I can build a pretty cogent argument in favour of single-provider education based on equity. We could conceivably say that we want every child in the country to receive a uniform educational product, in the interests of levelling the playing field as much as possible before we send them out to compete in Life’s Great Rugby Scrum.
But I can only construct this argument if I completely ignore what American education actually looks like. Democrats complaining that a voucher system would lead to massive stratification by income leave me slightly flabbergasted. In what way could our educational system possibly become more stratified than it already is, short of just pulling poor kids out of school entirely and sending them to work in the coal mines at age six? Is it really conceivable that kids in inner city schools could get a worse education even from some awful fly-by-night unit where the books are written in Swahili, than they are currently enjoying right there at PS 82? I mean, at least they might learn a little Swahili.
First, I doubt even the “equity” rationale holds up that well: Apart from the general repugnance of “leveling down” thinking, which privileges uniformity over quality when the two conflict, it’s especially ill-suited for something like education. The shoe that fits one, as Jung had it, pinches another: There’s no reason to think “uniform” schools will provide meaningful equity for different kids with different learning styles.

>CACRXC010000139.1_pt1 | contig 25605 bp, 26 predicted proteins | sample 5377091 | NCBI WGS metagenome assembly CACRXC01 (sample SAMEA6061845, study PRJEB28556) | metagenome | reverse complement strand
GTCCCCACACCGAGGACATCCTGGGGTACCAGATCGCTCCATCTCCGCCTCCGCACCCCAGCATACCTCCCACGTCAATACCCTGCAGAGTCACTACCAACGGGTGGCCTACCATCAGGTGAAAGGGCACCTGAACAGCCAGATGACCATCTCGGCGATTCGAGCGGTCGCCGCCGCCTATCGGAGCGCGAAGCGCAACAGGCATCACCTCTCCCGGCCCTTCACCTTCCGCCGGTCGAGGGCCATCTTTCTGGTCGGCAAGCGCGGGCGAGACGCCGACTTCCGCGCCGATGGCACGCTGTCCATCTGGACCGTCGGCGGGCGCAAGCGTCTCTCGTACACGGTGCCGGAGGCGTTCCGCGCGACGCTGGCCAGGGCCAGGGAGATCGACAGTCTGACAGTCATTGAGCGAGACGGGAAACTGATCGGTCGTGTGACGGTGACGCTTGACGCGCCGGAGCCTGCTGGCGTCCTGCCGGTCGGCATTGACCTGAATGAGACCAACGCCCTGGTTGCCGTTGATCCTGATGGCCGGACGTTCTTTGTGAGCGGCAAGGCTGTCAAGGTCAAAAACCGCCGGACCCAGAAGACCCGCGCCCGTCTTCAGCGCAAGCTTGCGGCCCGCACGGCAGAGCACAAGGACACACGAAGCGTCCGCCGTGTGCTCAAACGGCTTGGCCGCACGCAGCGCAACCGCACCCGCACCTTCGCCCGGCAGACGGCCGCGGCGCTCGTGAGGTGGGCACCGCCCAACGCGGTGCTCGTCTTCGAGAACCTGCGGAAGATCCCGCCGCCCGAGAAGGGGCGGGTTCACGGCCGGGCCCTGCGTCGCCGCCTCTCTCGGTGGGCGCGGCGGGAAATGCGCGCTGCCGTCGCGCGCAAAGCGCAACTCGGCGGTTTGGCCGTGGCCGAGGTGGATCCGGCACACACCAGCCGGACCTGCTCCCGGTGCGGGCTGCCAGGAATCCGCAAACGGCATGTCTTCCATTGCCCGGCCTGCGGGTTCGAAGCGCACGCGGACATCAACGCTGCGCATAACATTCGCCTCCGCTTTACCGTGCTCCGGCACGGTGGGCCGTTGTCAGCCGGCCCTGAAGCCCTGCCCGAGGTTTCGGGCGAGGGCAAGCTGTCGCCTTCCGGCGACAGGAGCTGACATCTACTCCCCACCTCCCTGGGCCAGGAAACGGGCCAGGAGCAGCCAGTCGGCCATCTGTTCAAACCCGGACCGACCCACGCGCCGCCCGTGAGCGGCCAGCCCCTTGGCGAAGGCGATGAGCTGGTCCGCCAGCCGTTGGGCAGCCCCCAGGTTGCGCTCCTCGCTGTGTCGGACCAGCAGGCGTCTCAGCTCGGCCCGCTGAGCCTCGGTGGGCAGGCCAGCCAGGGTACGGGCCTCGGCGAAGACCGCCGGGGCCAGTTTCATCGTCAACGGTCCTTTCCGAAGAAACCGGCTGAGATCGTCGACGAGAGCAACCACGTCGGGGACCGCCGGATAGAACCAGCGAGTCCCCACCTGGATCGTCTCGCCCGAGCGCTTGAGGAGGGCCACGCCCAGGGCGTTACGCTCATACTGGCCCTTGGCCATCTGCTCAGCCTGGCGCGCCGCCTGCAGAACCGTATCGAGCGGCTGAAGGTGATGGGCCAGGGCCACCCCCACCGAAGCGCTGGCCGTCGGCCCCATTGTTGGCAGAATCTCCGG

But leaving that aside, I think what Meg’s bumping into here is a common (but misguided) tendency to place excessive stock in formal “guarantees,” almost as though the word (at least in statues) had some kind of hypnotic power. Sure, actually existing public schools may produce a caste system as rigid and inequitable as anything you’d find in the fevered free-market dystopias that haunt Noam Chomsky’s nightmares, but in theory, Marge, in theory, they’re engines of equal opportunity. This is the progressive version of the intelligent design fallacy—the implicit belief that complex results must be consciously aimed at to be achieved—indeed, that to declare the intent to produce quality and equality vigorously enough in the appropriate magic statue books is sufficient to produce the result: fiat iuxta! Of course, if you actually want to promote greater educational equality, it seems as though one big and obvious thign to do would be to decouple schooling from geography and local property taxes to the extent possible. Maybe I’m excessively sanguine here, but supporting vouchers seems like one of the few ways to make this otherwise politically very difficult project more feasible.